2009
01.08

About pixels

I’ve recently come across a very good pixel art tutorial, created by Derek Yu, the guy behind the awesome graphics of Aquaria.

Character created in Derek Yu’s tutorial.

Aquaria, one of the few games from independent developers available on Steam.


One may think text-mode game developers might have little interest in such technology. But the upcoming libtcod features make it possible to use real graphics on the console as seen on TCOD’s portraits. I wonder how the portraits would look, once converted to pixel art sprites (while keeping their current realistic look).

I would even be interested in using this in other parts of the game (mostly in user interface, where it would allow to stuff more information on this little 80×50 console). I’ll probably experiment a bit with it in the next days/weeks. I started TCOD with the idea of following strict ASCII layout but I cannot resist the mermaid song of some bitmaps here and there…

If you’re interested in such art, also check these two amazing pieces of work…



5 comments so far

Add Your Comment
  1. I’ve seen stuff like that (the isometric “3D” pixel art) before, and love it. I remember giving Derek’s tutorial a go a few years ago – and the realising I’m really not cut out for artwork, digital or physical. Graphic design I’m not too bad at.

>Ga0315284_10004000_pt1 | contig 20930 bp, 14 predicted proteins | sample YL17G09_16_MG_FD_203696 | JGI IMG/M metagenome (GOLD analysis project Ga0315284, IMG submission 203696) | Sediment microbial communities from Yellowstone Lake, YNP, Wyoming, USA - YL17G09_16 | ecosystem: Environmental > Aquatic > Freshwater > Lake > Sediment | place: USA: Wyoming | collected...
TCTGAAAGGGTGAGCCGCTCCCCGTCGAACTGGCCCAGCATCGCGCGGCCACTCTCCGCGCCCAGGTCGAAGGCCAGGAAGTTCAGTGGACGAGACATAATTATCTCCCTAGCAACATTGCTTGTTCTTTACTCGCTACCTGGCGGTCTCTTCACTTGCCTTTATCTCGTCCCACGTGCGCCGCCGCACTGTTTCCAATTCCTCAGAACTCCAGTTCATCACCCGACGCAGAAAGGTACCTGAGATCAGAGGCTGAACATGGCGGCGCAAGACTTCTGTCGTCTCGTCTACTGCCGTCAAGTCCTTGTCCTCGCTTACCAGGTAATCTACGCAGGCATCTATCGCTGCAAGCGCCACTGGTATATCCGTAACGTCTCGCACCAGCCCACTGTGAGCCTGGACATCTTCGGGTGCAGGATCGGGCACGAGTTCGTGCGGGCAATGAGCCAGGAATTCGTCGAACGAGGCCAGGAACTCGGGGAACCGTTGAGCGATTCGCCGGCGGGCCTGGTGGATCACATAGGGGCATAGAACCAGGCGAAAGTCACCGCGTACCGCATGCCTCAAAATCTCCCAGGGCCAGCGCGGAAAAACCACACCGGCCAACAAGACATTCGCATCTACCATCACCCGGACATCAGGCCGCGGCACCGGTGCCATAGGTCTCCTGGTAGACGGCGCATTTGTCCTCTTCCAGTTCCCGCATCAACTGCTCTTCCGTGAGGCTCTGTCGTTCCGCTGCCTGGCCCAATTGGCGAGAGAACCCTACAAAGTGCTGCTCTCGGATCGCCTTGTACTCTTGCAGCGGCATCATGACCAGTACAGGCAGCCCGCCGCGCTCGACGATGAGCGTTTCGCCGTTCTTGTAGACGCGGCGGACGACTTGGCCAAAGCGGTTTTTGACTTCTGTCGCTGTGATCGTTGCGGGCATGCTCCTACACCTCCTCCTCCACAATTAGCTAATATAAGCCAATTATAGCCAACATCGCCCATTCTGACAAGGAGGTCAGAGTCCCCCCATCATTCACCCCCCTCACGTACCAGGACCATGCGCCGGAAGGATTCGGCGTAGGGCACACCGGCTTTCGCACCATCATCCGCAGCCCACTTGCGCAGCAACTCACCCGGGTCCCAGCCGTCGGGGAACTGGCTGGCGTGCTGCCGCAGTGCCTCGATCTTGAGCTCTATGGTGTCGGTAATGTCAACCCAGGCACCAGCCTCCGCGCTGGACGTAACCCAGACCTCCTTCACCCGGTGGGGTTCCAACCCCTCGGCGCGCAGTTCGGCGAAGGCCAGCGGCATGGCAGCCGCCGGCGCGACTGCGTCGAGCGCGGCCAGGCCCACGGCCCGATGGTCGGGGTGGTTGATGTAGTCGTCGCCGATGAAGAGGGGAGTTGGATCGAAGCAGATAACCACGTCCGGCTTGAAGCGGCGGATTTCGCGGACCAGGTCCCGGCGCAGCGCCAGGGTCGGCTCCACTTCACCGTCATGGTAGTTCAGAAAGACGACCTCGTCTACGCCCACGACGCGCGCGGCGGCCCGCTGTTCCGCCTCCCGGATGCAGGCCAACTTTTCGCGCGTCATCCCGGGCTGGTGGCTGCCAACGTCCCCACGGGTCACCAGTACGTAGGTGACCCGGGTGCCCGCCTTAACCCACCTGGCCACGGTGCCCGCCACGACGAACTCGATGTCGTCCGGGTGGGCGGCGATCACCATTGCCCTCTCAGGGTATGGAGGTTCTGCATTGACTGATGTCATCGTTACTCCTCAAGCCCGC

PS: Bad luck with the machine, but best of luck with the future.

  2. Drawing pixel art is lots of fun, but it takes quite a lot of time to get it right. There are issues of style and cosistency to be taken care of.

    I’ve found that I produce my best work by restricting myself to 16×16 pixel tiles with a 256 color palette.

    I’d urge you to resist the siren’s call – for a while, at least. Not that I’d like pixel-by-pixel graphics capability in libtcod – I’m just worried that libtcod development might grind to a halt if you get lost in the realms of pixel artistry 🙂

  3. Yeah, that’s probably true. I also realized that I would have to create bitmaps for each font size (I currently support 8×8 and 10×10 fonts and may add 12×12). With the current non-pixel art system, I can scale dynamically the bitmaps… Too bad, that was tempting…

  4. I guess you could have libtcod support only tiles that are the same size as the font. So if some developer uses a 10×10 font for their roguelike, they must use 10×10 tiles or libtcod refuses to cooperate.

  5. Well it does not really support tiles. It simply allows you to modify a specific character in the font. So you can easily use it for a squared tile engine with the same size as the font, or a multiple (16×16 for a 8×8 font for example).

    Another limitation is that each tile can only contain one background color and gradients (through alpha channel) of one foreground color.